The wave of mobilizations for the death of African-American George Floyd and President Donald Trump’s performance, in this case, has led to groups mobilizing the Latino vote registering a “huge increase in registrations” in recent days, in a push that could change the face of the November elections.
The national organization Mi Familia Vota registered 3,000 new voters online in the last week in states such as Arizona, California, Colorado, Florida, Nevada and Texas, and attributes it to the protests and mobilizations provoked by Floyd’s death at the hands of a white police officer in Minneapolis, which has sparked a wave of protests around the country, its executive director, Hector Sanchez Barba, told Efe.
Other groups such as Voto Latino and Rock the Vote have also reported increased voter registration, particularly in states where the presidential race is tight between Trump and defiant Democrat, former Vice President Joe Biden.
FLOYD, THE TRIGGER FOR THE SURGE IN VOTERS
Sanchez Barba told Efe that the unacceptable violence “that is being taught from the White House” affects all minority communities. “An attack on one is an attack on all of us,” the activist said.
María Teresa Kumar, executive director of Voto Latino, told CNBC that her group has already surpassed the June goal with the registration of 50,000 young people.
“There are many ways to get involved in ending police brutality and racist policies. Make sure you vote for leaders who listen to us and care about the safety and lives of Black and brown communities,” the organization states on its website.
Carolyn DeWitt, executive director of Rock the Vote, also told CNBC that their platform has recorded “historic results” with 50,000 new voters in a single week, attracted by ads on Facebook, Twitter, Instagram and Snapchat.
These are young people who are looking for profound changes in government and who, according to the executive, are motivated by the protests and digital campaigns that have come to replace the door-to-door traditions due to the incidence of the coronavirus pandemic.
“We have had to reinvent ourselves in order to move forward in our task and also to try to get rid of the obstacles that we are facing,” said Sanchez Barba, whose organization seeks to get votes to prevent Donald Trump’s reelection and has had to adapt its campaign to the limitations imposed by COVID-19.
THE WEIGHT OF SOCIAL NETWORKS
The key to this fight is social networks because the quarantine imposed since March by COVID-19 has prevented the fieldwork of organizations that register voters among young people and new citizens.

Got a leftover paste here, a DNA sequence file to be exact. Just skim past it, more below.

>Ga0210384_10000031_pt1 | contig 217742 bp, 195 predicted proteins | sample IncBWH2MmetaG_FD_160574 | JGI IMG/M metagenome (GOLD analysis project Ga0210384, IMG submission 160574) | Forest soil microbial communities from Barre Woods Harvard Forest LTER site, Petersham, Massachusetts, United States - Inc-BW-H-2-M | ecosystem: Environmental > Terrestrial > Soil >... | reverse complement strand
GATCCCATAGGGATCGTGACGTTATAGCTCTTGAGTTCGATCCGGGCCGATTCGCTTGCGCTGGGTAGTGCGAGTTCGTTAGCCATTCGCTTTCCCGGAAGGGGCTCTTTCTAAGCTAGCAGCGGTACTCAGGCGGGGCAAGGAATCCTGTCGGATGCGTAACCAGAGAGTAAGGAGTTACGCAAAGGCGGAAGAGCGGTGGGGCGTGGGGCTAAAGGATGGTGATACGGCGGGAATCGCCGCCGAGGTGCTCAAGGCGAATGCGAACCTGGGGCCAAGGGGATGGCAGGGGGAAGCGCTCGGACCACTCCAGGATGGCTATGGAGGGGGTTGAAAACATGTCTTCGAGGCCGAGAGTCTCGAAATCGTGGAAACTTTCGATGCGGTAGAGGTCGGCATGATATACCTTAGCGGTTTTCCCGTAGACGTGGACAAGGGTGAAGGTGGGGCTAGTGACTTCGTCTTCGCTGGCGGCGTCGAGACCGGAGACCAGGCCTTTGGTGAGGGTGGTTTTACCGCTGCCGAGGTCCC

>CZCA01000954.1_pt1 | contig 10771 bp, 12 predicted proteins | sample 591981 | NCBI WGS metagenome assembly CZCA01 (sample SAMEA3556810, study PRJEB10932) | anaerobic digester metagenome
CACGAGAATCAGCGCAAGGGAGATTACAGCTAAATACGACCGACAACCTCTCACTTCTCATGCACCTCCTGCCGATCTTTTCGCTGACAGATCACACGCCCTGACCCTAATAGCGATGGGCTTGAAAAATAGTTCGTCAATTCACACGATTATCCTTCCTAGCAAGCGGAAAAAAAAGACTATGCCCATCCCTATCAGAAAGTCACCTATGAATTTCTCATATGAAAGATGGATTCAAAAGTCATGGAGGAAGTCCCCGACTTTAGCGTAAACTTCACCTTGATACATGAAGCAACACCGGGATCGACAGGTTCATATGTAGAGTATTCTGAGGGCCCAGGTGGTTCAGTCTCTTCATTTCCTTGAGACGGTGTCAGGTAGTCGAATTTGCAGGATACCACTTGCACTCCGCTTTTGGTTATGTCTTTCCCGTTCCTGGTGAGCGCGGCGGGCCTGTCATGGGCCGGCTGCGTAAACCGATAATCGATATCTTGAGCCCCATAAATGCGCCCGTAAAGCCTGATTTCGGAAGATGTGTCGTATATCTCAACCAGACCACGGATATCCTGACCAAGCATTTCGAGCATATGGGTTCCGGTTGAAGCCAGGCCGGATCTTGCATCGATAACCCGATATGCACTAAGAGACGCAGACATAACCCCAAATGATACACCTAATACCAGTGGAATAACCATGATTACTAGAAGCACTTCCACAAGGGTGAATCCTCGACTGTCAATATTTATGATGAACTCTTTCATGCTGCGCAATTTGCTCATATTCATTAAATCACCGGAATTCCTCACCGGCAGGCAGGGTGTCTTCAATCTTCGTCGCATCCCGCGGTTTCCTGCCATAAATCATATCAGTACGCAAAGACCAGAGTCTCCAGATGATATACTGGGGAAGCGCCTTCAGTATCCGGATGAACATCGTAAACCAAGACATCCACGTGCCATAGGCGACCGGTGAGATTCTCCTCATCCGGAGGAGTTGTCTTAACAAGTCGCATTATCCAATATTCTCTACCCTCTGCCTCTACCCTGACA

“At naturalization ceremonies, at least twice a month, we always had a captive audience and the opportunity to conduct personal registrations,” Juliana Cabrales, of the National Association of Latino Elected and Appointed Officials (NALEO) Education Fund, told Efe.
Without the possibility of face-to-face work, this organization has launched an online portal to do the registrations, although it admits that there are still limitations such as the impossibility of serving those interested in Spanish.
NALEO’s work is nonpartisan, Cabrales said, and it tries to encourage the Hispanic community’s participation in the civic process, regardless of who they vote for.
Young people reaching voting age are being targeted because they are the best candidates to take advantage of new digital strategies, she said.
Emily Kirkland of One Arizona told Efe that the coalition has been using online contacts and phone text messages to reach prospective voters since May, and the result has been “a huge increase in registrations.
“In the first few weeks there were five to 10 responses a day, and now there are 100 and growing,” he said.
The ads have targeted young people and people of color, and it’s still too early to tell if Latinos are driving the renewed interest in voting, but in Kirkland’s opinion, in a tumultuous year like the present one, “we’re confident that we can sustain the energy beyond the election to bring about the profound social changes that everyone is calling for.
Maribel Hastings, director of America’s Voice en español, told Efe that young people are the face of the demonstrations, which would suggest that the leadership and momentum they have shown should be turned into effective participation in the upcoming elections.
But for a change in leadership, she recalled a phrase from former Democratic President Barack Obama: “Don’t boo, vote.
According to Dorian Caal, NALEO’s director of research on civic participation, there are about 30 million Latinos eligible to vote in November, a record number that is very difficult to translate into effective participation at the polls.
“The gap between those eligible and those who register and vote is very large,” he told Efe.
In any case, he said that historical moments like the ones we are living in could make a direct connection between civic mobilizations and the vote.